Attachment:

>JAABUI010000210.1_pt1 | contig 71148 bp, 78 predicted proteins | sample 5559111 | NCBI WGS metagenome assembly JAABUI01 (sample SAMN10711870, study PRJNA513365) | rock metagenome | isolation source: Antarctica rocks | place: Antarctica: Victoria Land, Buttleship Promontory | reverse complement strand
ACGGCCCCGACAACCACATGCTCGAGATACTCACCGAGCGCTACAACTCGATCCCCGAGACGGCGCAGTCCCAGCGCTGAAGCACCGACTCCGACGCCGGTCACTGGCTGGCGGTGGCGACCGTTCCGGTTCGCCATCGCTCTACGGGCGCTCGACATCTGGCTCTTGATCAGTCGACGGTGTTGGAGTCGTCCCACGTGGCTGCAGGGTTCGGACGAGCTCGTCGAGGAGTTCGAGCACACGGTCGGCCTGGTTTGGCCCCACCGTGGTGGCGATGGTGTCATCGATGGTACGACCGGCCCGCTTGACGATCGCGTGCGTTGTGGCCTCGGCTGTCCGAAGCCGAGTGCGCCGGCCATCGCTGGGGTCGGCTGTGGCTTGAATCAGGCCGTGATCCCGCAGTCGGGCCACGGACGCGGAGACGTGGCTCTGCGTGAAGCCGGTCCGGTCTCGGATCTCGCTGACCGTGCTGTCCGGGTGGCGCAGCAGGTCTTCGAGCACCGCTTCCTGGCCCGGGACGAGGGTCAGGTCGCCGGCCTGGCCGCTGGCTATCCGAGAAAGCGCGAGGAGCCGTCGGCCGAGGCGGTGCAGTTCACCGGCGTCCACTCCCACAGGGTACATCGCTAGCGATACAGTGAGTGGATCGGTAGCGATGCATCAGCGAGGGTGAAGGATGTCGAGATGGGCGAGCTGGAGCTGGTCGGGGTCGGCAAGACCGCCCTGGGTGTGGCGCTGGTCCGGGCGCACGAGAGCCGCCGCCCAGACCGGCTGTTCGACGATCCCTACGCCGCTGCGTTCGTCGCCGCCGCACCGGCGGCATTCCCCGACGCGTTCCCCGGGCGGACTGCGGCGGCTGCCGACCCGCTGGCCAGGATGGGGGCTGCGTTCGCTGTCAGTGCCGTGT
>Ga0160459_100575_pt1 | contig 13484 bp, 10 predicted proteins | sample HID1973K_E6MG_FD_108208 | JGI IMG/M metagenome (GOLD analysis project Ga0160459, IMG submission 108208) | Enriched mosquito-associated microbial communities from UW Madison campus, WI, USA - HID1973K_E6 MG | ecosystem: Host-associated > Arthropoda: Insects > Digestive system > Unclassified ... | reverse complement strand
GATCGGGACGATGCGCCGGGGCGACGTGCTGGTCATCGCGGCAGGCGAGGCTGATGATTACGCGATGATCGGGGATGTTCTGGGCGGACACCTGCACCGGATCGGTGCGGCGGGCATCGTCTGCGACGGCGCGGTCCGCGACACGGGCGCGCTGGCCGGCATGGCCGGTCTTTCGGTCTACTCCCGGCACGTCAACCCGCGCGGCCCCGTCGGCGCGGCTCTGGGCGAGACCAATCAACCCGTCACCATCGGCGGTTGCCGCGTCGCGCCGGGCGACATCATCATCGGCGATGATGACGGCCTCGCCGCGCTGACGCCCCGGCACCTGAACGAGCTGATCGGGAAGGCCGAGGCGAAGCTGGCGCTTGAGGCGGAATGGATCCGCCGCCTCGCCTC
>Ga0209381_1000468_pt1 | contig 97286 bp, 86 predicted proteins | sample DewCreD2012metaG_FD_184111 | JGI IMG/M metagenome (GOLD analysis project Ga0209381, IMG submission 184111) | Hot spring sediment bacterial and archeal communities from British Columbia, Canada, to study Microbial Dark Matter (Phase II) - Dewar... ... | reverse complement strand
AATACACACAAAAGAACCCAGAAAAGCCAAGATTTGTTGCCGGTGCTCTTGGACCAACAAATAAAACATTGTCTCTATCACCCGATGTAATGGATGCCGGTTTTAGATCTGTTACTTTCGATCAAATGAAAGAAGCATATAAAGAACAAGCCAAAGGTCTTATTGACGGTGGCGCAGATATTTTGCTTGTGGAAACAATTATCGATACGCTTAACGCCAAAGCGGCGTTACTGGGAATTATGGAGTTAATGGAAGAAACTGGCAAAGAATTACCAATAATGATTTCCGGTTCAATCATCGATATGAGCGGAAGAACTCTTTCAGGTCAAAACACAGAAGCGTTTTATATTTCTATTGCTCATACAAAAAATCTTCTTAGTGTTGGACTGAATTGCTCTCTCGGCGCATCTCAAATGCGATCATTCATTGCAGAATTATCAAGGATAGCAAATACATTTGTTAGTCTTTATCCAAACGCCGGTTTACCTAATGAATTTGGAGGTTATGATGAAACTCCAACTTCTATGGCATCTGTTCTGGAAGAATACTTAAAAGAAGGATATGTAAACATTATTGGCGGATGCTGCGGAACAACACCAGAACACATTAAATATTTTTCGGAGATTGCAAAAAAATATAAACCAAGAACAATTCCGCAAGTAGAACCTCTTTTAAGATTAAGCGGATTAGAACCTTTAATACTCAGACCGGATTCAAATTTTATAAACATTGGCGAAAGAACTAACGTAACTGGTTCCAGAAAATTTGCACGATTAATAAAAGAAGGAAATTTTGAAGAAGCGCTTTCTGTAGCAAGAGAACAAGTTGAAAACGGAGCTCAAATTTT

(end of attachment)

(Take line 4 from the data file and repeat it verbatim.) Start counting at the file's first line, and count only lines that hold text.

GATCGGGACGATGCGCCGGGGCGACGTGCTGGTCATCGCGGCAGGCGAGGCTGATGATTACGCGATGATCGGGGATGTTCTGGGCGGACACCTGCACCGGATCGGTGCGGCGGGCATCGTCTGCGACGGCGCGGTCCGCGACACGGGCGCGCTGGCCGGCATGGCCGGTCTTTCGGTCTACTCCCGGCACGTCAACCCGCGCGGCCCCGTCGGCGCGGCTCTGGGCGAGACCAATCAACCCGTCACCATCGGCGGTTGCCGCGTCGCGCCGGGCGACATCATCATCGGCGATGATGACGGCCTCGCCGCGCTGACGCCCCGGCACCTGAACGAGCTGATCGGGAAGGCCGAGGCGAAGCTGGCGCTTGAGGCGGAATGGATCCGCCGCCTCGCCTC